If you don’t love it…breathe

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There has been much ink split about this t-shirt which was pulled from a Cairns Woolworths, both 2GB shock jock Ray Hadley and Clive Palmer party Jacqui Lambie came out in support of it staying on shelves.

Many times have I been in a traffic jam behind a Ute or 4WD with bumper bar covered in the bogan holy trinity:  ‘I fish and I vote’ or “Fuck off we’re full’ and ‘If you don’t love it LEAVE’

The slogan is an effective piece of propaganda, as good as ‘Loose lips sink ships’ or ‘Keep calm and carry on”. The slogan condenses larger complex issues into a smaller and easy to digest bundle. It is intentionally vague, the sort of people who wear it have a particular message they want to send to new immigrants to this country. It is intimidating, aggressive but in its vagueness a little bizarre.

It attempts to appeal to the reader’s raw emotional state, asking you to love your country or leave it, an all or nothing scenario. Australia takes out the position of someone you are in a relationship with and you have any doubts about that person, then its over.

Every time I see the slogan I get a little angry: Why is this bumper sticker even threatening me anyways? Maybe I don’t love parts of Australia maybe I think parts of Australia are a total shithole, isn’t Australia a free place, why can’t I not love it sometimes?

Where does forcing someone to love something become what is to be Australian? I was under the impression the moment the convicts landed they were sitting around bitching about being sent to a hot, dry island full of insects and reptiles that bite and kill, forced to carve out some kind of meager existence from what was then a very harsh landscape.

When you love something you nurture and look after it, cherish it, wrap it up in cotton wool. How does cutting down thousands of hectares of native bush-land, wiping out flora and fauna, digging massive holes in the ground for mineral resources and killing aboriginal people, destroying thousands of years worth of culture fit in to loving your country.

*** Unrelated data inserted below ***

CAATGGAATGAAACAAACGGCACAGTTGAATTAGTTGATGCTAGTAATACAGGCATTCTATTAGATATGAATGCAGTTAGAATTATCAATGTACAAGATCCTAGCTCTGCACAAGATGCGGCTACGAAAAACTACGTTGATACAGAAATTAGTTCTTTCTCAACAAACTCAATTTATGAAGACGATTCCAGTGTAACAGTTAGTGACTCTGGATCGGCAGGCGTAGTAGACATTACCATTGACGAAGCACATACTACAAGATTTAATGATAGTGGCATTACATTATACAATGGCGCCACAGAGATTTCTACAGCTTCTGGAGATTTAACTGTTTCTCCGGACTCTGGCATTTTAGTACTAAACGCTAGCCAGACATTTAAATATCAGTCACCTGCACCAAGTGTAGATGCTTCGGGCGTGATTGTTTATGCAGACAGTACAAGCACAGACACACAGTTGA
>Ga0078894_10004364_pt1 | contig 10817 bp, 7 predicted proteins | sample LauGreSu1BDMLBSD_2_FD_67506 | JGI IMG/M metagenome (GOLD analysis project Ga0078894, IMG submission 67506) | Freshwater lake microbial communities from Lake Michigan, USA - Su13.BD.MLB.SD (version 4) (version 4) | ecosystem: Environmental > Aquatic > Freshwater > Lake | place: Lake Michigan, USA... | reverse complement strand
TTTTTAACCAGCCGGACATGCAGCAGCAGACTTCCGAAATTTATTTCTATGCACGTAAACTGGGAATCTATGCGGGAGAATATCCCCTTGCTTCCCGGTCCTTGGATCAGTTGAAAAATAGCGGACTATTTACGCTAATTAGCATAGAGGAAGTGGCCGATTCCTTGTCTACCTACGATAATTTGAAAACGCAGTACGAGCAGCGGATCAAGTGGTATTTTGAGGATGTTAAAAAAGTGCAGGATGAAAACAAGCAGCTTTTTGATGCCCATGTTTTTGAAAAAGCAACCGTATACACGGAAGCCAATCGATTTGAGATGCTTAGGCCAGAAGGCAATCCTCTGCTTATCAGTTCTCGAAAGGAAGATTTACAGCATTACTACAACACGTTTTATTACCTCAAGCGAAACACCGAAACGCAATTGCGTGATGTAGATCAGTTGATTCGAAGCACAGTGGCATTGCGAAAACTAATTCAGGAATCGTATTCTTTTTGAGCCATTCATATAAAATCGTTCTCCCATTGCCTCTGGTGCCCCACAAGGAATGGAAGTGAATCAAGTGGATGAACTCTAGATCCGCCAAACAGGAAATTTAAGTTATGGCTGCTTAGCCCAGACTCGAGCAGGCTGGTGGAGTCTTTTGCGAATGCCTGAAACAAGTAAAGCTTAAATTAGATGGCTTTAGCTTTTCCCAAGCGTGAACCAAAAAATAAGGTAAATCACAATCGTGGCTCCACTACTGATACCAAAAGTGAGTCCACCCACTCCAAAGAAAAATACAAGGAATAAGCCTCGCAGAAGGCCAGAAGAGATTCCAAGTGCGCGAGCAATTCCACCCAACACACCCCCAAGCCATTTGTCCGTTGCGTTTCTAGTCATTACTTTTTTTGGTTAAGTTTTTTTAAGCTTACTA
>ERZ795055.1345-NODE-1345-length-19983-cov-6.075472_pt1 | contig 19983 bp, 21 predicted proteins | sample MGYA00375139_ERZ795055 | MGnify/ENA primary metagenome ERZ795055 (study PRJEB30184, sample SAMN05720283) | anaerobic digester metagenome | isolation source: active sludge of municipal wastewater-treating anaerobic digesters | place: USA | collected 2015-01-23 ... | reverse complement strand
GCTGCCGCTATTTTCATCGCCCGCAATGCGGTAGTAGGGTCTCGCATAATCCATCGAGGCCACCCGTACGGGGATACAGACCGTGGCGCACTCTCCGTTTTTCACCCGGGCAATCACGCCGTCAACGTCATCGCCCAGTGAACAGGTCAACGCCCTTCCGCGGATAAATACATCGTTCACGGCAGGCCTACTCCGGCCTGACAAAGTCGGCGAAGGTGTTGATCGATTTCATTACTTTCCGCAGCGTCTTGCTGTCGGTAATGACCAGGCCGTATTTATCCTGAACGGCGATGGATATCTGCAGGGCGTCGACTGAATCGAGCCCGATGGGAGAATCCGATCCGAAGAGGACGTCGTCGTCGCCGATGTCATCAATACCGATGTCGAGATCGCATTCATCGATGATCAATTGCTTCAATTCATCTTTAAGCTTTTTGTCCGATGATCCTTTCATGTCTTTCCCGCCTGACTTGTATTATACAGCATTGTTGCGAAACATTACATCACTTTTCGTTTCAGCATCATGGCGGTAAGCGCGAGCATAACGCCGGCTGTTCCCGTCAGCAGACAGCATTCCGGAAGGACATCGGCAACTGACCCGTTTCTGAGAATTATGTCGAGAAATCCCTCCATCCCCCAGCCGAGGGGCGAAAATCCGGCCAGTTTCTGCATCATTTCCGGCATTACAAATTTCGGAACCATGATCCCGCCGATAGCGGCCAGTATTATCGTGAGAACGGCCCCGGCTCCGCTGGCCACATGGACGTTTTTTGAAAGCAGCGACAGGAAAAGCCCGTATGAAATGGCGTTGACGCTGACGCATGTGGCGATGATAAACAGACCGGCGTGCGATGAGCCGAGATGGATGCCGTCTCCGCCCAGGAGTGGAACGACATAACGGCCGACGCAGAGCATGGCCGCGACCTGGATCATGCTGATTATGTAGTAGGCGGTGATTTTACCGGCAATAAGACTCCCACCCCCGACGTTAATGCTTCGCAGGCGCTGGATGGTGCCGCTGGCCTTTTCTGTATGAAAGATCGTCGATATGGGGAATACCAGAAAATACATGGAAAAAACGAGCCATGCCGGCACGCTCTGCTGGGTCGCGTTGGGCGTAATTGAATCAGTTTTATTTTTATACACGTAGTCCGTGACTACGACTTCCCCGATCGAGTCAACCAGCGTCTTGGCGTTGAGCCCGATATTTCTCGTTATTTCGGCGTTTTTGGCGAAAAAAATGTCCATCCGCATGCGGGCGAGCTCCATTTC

Why do the very vocal spruikers of this slogan feel it is their personal responsibility to remind people how much everyone should love this country?

It should read “If you don’t love it, Breathe” just chill out a bit-nobody has to love every bit of their country! Have a beer, go for a surf; enjoy life!

 

Typical excuses for being dumb about politics

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I have just trudged through a state by-election, in Newcastle. I discovered that many people are totally apathetic about politics, many act like anyone who is holding a political pamphlet just came down with a case of ebola. After a while I began to hear all the same old tired excuses from voters, there wasn’t much behind how they felt just a thin veneer of an opinion.

The most common excuses I heard include:

1. They are all the same as each other, why bother

The crying call of the apathetic voter, they are right but in only a superficial way. Pry further and discover that these voters don’t know the difference between left and right politics, nor any of the major issues, party policies or why exactly they feel this way.

Often I feel as if they have overheard someone they know in a conversation who was exasperated with politics and felt like giving up, and just took on that opinion without ever actually having to form an opinion of their own.

2. This is a safe seat, my vote won’t count or make any difference so why bother

It’s just a monumentally stupid opinion, but many have it, the idea that their vote won’t count because the seat is held by the same party every year, they usually see minor parties as a ‘wasted vote’.

They seem to express it in a Marvin the robot type way, the world, democracy everything is a giant effort to take part in, and they can’t be bothered.

I am not sure how these people end up voting, maybe they pick the party opposite or put in a informal vote, either way the idea that their vote doesn’t count just astounds me:- if they have a problem with the party that keeps winning that seat, show it by voting for someone else, isn’t it obvious?

3. If I vote for party (a) then that will bring more money to our city, because we always vote in party (b)

So that’s all you care about, a bit of pork barreling for your area?

This is similar to 2, but held by a different sort of person; usually it’s a contrary conservative, who is bitter that the left always wins their seat.